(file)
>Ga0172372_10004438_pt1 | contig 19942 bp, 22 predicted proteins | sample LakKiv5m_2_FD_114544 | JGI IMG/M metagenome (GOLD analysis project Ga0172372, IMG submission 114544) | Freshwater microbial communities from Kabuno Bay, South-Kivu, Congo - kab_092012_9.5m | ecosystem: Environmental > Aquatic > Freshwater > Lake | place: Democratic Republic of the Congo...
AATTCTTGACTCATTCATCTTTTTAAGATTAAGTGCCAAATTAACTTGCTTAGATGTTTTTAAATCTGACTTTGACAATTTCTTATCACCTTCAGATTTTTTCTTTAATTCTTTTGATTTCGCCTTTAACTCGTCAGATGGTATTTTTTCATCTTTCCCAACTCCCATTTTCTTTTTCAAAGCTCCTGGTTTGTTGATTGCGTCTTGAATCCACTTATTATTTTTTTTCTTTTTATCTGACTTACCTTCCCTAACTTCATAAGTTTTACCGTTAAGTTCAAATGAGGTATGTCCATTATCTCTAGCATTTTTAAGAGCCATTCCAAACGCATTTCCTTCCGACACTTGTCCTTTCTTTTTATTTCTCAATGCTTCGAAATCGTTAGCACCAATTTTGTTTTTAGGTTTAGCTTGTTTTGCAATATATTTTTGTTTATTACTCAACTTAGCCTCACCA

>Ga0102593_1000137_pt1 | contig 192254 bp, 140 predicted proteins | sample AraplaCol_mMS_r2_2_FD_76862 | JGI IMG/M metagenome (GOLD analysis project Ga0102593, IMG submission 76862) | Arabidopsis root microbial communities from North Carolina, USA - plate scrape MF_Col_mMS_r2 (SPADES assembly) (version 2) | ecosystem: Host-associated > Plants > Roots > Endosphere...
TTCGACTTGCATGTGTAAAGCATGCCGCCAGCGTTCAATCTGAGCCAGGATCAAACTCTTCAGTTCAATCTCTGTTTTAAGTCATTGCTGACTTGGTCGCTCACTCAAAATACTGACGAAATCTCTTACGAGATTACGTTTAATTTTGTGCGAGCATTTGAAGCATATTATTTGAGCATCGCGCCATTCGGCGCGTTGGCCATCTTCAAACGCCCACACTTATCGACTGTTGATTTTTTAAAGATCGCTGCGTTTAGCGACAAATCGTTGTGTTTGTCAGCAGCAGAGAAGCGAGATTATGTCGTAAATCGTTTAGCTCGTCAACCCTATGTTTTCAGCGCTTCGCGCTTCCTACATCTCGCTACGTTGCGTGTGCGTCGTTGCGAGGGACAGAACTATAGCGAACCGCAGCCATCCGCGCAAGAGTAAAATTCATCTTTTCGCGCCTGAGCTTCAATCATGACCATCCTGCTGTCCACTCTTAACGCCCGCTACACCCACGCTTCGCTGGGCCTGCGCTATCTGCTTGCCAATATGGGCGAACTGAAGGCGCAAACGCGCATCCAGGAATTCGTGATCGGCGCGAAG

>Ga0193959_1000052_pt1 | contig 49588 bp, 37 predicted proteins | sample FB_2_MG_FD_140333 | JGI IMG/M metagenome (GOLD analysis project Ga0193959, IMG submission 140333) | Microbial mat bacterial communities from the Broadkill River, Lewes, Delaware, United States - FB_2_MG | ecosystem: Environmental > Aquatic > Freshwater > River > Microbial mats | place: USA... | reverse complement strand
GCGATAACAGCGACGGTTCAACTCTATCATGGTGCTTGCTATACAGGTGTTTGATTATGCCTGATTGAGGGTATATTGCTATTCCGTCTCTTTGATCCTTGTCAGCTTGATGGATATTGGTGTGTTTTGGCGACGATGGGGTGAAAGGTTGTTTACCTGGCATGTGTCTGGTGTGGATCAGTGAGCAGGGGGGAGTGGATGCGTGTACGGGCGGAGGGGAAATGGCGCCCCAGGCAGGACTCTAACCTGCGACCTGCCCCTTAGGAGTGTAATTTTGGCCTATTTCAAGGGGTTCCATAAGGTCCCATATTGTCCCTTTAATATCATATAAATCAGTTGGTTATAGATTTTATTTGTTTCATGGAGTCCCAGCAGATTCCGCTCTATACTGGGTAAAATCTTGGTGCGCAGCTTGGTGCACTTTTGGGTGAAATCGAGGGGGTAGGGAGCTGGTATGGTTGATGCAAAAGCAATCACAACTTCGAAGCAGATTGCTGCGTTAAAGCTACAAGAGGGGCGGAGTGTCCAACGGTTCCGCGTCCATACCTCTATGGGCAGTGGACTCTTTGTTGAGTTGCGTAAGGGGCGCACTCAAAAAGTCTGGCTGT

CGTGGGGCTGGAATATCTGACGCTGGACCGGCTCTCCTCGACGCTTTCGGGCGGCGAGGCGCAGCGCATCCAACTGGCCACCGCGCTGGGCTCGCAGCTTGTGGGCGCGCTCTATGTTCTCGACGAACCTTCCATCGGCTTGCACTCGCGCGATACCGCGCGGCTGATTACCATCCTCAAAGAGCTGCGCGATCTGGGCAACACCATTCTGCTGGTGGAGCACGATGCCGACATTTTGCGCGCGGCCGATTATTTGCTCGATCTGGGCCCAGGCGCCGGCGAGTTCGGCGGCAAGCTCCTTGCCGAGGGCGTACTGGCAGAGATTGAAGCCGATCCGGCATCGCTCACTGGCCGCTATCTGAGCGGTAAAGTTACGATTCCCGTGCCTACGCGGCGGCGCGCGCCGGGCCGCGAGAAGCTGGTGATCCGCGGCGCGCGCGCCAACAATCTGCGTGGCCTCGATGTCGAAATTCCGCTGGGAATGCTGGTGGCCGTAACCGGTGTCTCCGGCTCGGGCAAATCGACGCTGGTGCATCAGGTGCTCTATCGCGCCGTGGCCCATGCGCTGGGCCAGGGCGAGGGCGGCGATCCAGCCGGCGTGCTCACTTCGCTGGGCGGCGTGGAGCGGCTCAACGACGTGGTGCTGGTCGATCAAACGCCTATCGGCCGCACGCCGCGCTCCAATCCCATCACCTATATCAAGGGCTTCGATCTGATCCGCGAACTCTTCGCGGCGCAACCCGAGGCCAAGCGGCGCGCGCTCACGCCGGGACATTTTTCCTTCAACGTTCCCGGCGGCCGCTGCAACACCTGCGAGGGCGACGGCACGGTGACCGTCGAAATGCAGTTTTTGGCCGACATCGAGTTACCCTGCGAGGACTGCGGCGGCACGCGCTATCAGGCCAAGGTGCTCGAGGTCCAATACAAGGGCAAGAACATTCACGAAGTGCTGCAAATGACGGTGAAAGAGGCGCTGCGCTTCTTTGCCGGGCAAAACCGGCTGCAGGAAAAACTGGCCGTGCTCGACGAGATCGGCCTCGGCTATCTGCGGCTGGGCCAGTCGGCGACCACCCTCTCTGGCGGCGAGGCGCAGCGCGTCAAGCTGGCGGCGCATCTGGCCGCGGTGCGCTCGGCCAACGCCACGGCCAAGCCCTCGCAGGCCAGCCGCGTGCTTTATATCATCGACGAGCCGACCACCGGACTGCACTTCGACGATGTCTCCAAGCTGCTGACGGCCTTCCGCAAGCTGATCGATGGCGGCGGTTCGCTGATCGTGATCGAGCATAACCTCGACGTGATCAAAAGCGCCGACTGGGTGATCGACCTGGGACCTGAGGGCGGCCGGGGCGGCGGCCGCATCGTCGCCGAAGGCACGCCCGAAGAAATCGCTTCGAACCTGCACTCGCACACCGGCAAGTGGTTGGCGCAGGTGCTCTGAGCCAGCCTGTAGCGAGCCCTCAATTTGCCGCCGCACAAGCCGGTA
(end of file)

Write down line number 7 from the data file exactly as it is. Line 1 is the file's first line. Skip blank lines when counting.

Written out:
CGTGGGGCTGGAATATCTGACGCTGGACCGGCTCTCCTCGACGCTTTCGGGCGGCGAGGCGCAGCGCATCCAACTGGCCACCGCGCTGGGCTCGCAGCTTGTGGGCGCGCTCTATGTTCTCGACGAACCTTCCATCGGCTTGCACTCGCGCGATACCGCGCGGCTGATTACCATCCTCAAAGAGCTGCGCGATCTGGGCAACACCATTCTGCTGGTGGAGCACGATGCCGACATTTTGCGCGCGGCCGATTATTTGCTCGATCTGGGCCCAGGCGCCGGCGAGTTCGGCGGCAAGCTCCTTGCCGAGGGCGTACTGGCAGAGATTGAAGCCGATCCGGCATCGCTCACTGGCCGCTATCTGAGCGGTAAAGTTACGATTCCCGTGCCTACGCGGCGGCGCGCGCCGGGCCGCGAGAAGCTGGTGATCCGCGGCGCGCGCGCCAACAATCTGCGTGGCCTCGATGTCGAAATTCCGCTGGGAATGCTGGTGGCCGTAACCGGTGTCTCCGGCTCGGGCAAATCGACGCTGGTGCATCAGGTGCTCTATCGCGCCGTGGCCCATGCGCTGGGCCAGGGCGAGGGCGGCGATCCAGCCGGCGTGCTCACTTCGCTGGGCGGCGTGGAGCGGCTCAACGACGTGGTGCTGGTCGATCAAACGCCTATCGGCCGCACGCCGCGCTCCAATCCCATCACCTATATCAAGGGCTTCGATCTGATCCGCGAACTCTTCGCGGCGCAACCCGAGGCCAAGCGGCGCGCGCTCACGCCGGGACATTTTTCCTTCAACGTTCCCGGCGGCCGCTGCAACACCTGCGAGGGCGACGGCACGGTGACCGTCGAAATGCAGTTTTTGGCCGACATCGAGTTACCCTGCGAGGACTGCGGCGGCACGCGCTATCAGGCCAAGGTGCTCGAGGTCCAATACAAGGGCAAGAACATTCACGAAGTGCTGCAAATGACGGTGAAAGAGGCGCTGCGCTTCTTTGCCGGGCAAAACCGGCTGCAGGAAAAACTGGCCGTGCTCGACGAGATCGGCCTCGGCTATCTGCGGCTGGGCCAGTCGGCGACCACCCTCTCTGGCGGCGAGGCGCAGCGCGTCAAGCTGGCGGCGCATCTGGCCGCGGTGCGCTCGGCCAACGCCACGGCCAAGCCCTCGCAGGCCAGCCGCGTGCTTTATATCATCGACGAGCCGACCACCGGACTGCACTTCGACGATGTCTCCAAGCTGCTGACGGCCTTCCGCAAGCTGATCGATGGCGGCGGTTCGCTGATCGTGATCGAGCATAACCTCGACGTGATCAAAAGCGCCGACTGGGTGATCGACCTGGGACCTGAGGGCGGCCGGGGCGGCGGCCGCATCGTCGCCGAAGGCACGCCCGAAGAAATCGCTTCGAACCTGCACTCGCACACCGGCAAGTGGTTGGCGCAGGTGCTCTGAGCCAGCCTGTAGCGAGCCCTCAATTTGCCGCCGCACAAGCCGGTA